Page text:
Apple Pay Launches In China, France Could Be The Next
Mobile payment service is the current rage and people are more inclined towards making payment using their mobile phones rather than cards. It’s no wonder the popularity of payment apps launched by several tech giants are growing in leaps. To keep up with the trend, Apple Inc., introduced Apple Pay app in China today. Good news is, if the company manages another secured deal, France could be next.Advertisement
The move was initiated last year when Apple joined hands with UnionPay, but the deal needed some approvals. Finally, the everything is ready now and Apple is excited about its new entry into the Asian payment market.
The Chinese market is already dominated by several electronic payment services, and so to survive, Apple will have to impress its consumers. A breakthrough technology called NFC or near-field communications, used by the Apple’s payment app allows user to make payment through online without relying on a telecom network. On the contrary, the Chinese mobile payment services help consumers make payments over a telecommunications network.
You will require using any of Apple’s devices, iPads, or iPhones or Apple Watches to make payment for products or services via Apple Pay. What you need to do is tap your device against a scanner featuring UnionPay or Apple Pay’s QuickPass, and payment is done, reports WSJ.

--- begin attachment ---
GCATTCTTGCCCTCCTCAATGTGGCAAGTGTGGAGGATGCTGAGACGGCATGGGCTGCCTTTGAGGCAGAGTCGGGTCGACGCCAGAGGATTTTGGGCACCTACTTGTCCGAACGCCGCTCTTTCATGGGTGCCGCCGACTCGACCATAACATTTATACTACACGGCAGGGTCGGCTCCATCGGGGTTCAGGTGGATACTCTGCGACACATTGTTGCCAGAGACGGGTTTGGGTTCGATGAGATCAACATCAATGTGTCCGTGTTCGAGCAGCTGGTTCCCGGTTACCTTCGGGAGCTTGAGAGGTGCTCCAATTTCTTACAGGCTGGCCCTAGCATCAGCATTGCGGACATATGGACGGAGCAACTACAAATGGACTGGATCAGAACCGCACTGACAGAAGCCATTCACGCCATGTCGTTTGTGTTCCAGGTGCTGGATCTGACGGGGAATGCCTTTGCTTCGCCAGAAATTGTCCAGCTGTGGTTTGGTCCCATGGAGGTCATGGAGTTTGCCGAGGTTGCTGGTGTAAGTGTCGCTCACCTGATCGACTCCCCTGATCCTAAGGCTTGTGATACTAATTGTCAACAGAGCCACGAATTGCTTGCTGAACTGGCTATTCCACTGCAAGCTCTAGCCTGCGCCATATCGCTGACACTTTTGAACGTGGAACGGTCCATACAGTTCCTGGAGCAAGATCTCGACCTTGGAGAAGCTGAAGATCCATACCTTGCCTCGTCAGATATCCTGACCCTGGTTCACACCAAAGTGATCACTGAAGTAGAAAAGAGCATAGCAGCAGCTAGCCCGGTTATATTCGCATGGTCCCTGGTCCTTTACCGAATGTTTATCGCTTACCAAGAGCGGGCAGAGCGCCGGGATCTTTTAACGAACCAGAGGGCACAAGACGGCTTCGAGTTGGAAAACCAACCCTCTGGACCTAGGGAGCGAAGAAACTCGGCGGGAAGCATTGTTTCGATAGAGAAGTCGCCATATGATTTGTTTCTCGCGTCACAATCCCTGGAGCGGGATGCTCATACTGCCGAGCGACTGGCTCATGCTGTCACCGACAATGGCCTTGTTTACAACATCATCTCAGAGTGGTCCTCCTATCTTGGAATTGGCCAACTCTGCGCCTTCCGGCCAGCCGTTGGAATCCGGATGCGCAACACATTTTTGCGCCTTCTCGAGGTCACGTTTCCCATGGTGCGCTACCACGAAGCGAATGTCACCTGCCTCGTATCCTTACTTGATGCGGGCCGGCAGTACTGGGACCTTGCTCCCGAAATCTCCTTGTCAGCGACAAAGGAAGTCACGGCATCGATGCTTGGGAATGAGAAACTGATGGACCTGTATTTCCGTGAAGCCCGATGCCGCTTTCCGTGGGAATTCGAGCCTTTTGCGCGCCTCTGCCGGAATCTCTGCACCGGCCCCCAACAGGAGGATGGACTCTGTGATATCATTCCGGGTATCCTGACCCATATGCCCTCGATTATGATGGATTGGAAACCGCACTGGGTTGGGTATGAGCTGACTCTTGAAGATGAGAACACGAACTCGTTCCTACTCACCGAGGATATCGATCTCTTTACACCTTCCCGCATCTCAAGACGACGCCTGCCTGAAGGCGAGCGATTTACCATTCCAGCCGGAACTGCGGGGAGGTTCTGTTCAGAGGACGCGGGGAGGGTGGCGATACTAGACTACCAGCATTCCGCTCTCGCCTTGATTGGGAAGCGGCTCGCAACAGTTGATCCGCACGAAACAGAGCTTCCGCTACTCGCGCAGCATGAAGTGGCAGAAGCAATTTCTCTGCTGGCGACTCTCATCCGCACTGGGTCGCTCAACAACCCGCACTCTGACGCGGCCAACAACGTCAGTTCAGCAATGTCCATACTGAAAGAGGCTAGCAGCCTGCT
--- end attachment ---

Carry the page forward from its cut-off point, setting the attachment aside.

A market survey revealed that about 68% of the total Chinese population owns a smartphone and so digital wallets have become the daily norm in making payments for goods and services, states BBC. However, people may feel skeptical about the security of payment apps, but Apple promises proper service. According to the tech giant, “You can now support Apple Pay for your customers in China, providing an easy, secure, and private way for them to pay using their China UnionPay credit and debit cards.”
Apple Pay is already available in the UK, US, Australia and Canada. Rumors are floating around that Apple is eyeing France as its next launch destination this year, reports 9to5Mac.